Overtime Case Against Chase Isn't a Class Action

     (CN) - Federal court is not the proper venue for overtime claims against Chase Investment Services under California's Private Attorney General Act, the 9th Circuit ruled.
     Joseph Baumann is the lead plaintiff in the action alleging that Chase had failed to pay financial advisers for overtime or allow them meal and rest breaks.
     He brought the suit under the California Labor Code Private Attorneys General Act of 2004 (PAGA), which authorizes aggrieved employees, acting as private attorneys general, to recover civil penalties from their employers for violations of the Labor Code when the California Labor and Workforce Development Agency (LWDA) declines to investigate the alleged violations.
     In such actions, the agency receives 75 percent of the penalties collected and the aggrieved employees receive the remaining 25 percent.
     Baumann filed his complaint in California superior court, seeking PAGA statutory civil penalties for each of Chase's alleged violations. Chase removed the action to the U.S. District Court for the Central District of California, invoking jurisdiction under the Class Action Fairness Act (CAFA).
     A federal judge in Los Angeles refused to remand, but the 9th Circuit reversed Thursday after finding that a PAGA suit is not a "class action" as defined in CAFA.
     The California Supreme Court already authoritatively determined that PAGA actions are not class actions under state law, as such statutory suits are essentially law-enforcement actions, according to the ruling.
     CAFA does not require, however, that a lawsuit be filed under a state class action statute, only that it be brought under a state statute similar to Federal Rule of Civil Procedure 23, which allows for class actions under certain conditions.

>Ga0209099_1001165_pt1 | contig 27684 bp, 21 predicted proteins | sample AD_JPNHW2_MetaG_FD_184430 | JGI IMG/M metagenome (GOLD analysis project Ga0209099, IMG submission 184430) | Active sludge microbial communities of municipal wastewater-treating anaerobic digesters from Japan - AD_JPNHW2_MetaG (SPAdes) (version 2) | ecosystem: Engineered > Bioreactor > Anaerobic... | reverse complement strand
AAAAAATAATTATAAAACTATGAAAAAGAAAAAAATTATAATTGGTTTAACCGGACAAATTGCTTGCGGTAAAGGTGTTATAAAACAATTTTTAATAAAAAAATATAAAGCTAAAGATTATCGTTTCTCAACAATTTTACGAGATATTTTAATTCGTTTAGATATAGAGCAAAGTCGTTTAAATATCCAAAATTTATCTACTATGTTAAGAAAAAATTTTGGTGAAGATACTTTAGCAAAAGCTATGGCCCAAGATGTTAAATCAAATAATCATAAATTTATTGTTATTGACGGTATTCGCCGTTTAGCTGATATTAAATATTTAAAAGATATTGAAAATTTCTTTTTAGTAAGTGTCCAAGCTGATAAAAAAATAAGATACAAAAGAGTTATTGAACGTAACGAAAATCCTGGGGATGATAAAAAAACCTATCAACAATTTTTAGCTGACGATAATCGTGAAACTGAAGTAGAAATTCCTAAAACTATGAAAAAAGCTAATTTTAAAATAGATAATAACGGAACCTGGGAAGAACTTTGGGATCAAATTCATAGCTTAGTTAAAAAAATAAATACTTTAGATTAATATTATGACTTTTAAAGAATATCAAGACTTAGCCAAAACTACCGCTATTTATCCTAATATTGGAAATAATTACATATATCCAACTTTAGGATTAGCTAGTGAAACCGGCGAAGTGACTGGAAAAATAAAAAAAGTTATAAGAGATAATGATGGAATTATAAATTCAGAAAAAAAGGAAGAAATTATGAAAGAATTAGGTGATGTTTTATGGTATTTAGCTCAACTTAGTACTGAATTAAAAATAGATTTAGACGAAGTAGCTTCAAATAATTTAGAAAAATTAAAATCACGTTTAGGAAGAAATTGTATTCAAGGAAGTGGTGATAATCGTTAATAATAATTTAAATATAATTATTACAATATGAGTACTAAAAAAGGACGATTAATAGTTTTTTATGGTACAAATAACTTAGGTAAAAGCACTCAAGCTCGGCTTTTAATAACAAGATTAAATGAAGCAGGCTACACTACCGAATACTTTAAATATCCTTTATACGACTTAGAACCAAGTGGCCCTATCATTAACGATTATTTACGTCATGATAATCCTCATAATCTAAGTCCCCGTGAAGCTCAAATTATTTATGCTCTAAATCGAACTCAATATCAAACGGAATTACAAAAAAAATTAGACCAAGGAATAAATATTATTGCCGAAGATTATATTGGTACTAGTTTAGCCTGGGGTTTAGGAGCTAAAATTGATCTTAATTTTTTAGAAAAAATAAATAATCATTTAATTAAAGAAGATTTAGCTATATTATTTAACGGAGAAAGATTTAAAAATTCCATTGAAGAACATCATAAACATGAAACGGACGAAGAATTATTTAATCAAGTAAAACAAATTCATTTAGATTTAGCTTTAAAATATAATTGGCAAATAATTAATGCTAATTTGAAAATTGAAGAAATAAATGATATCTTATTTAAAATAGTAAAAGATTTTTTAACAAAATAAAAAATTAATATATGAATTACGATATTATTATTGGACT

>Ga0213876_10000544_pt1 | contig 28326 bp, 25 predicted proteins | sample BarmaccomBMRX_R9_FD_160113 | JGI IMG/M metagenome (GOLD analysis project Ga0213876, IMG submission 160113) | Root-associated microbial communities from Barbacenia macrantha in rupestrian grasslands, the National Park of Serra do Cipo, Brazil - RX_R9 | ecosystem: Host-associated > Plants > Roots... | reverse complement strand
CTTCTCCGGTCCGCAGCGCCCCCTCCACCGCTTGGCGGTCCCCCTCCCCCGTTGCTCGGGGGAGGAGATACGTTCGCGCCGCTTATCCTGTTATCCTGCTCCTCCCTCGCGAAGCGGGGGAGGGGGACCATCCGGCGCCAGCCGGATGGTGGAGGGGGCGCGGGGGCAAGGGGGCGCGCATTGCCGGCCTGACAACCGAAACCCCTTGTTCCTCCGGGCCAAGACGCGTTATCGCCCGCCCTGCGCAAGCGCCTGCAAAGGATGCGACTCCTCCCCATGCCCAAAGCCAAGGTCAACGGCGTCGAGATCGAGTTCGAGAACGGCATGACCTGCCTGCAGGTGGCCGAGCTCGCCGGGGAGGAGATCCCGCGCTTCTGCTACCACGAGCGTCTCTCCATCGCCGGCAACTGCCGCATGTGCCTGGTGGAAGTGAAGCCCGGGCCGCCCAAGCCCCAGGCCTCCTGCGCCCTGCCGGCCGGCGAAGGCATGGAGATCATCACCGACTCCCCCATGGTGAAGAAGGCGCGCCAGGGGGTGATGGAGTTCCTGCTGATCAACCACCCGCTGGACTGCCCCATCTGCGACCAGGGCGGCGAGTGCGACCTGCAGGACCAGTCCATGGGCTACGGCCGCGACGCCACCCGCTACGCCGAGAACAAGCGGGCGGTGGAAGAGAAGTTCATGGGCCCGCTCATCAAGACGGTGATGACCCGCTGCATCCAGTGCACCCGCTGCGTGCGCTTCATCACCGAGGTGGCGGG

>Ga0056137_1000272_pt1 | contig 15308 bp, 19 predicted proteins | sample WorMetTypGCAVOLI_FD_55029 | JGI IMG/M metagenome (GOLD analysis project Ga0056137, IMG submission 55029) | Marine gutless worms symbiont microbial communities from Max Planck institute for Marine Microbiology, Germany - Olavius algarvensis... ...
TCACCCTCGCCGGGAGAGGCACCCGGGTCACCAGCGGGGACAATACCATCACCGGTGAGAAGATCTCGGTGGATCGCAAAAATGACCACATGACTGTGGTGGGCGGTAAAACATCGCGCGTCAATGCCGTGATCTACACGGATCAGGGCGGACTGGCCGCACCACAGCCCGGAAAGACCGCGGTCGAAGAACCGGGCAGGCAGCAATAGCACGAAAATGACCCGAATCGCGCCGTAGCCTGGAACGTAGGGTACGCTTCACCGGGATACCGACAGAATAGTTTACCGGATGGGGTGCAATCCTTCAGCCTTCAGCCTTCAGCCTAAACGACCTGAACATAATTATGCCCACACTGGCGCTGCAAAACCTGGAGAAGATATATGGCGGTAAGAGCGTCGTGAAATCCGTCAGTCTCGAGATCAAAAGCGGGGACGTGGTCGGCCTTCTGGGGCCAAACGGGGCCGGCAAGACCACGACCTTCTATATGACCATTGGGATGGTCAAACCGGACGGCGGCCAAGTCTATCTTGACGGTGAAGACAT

The three-judge panel found that PAGA suits are fundamentally different than Rule 23 class actions, so they do not trigger CAFA jurisdiction.
     Unlike Rule 23, "PAGA has no notice requirements for unnamed aggrieved employees, nor may such employees opt out of a PAGA action," Judge Andrew Hurwitz wrote for the Pasadena court. "In a PAGA action, the court does not inquire into the named plaintiff's and class counsel's ability to fairly and adequately represent unnamed employees - critical requirements in federal class actions."
     PAGA also allows employees to retain all rights to pursue other remedies in connection to the claims in the suit, whereas the federal rule ensures that any class members who received notice and did not opt out are bound by the judgment in the case, according to the ruling.
     "PAGA plaintiffs are private attorneys general who, stepping into the shoes of the LWDA, bring claims on behalf of the state agency," Hurwitz wrote. "Because an identical suit brought by the state agency itself would plainly not qualify as a CAFA class action, no different result should obtain when a private attorney general is the nominal plaintiff."
     PAGA penalties are also different than the damages sought in Rule 23 class actions, as the bulk of any recovery goes to the LDWA, not the employees.
     "In the end, Rule 23 and PAGA are more dissimilar than alike. A PAGA action is at heart a civil enforcement action filed on behalf of and for the benefit of the state, not a claim for class relief," Hurwitz wrote.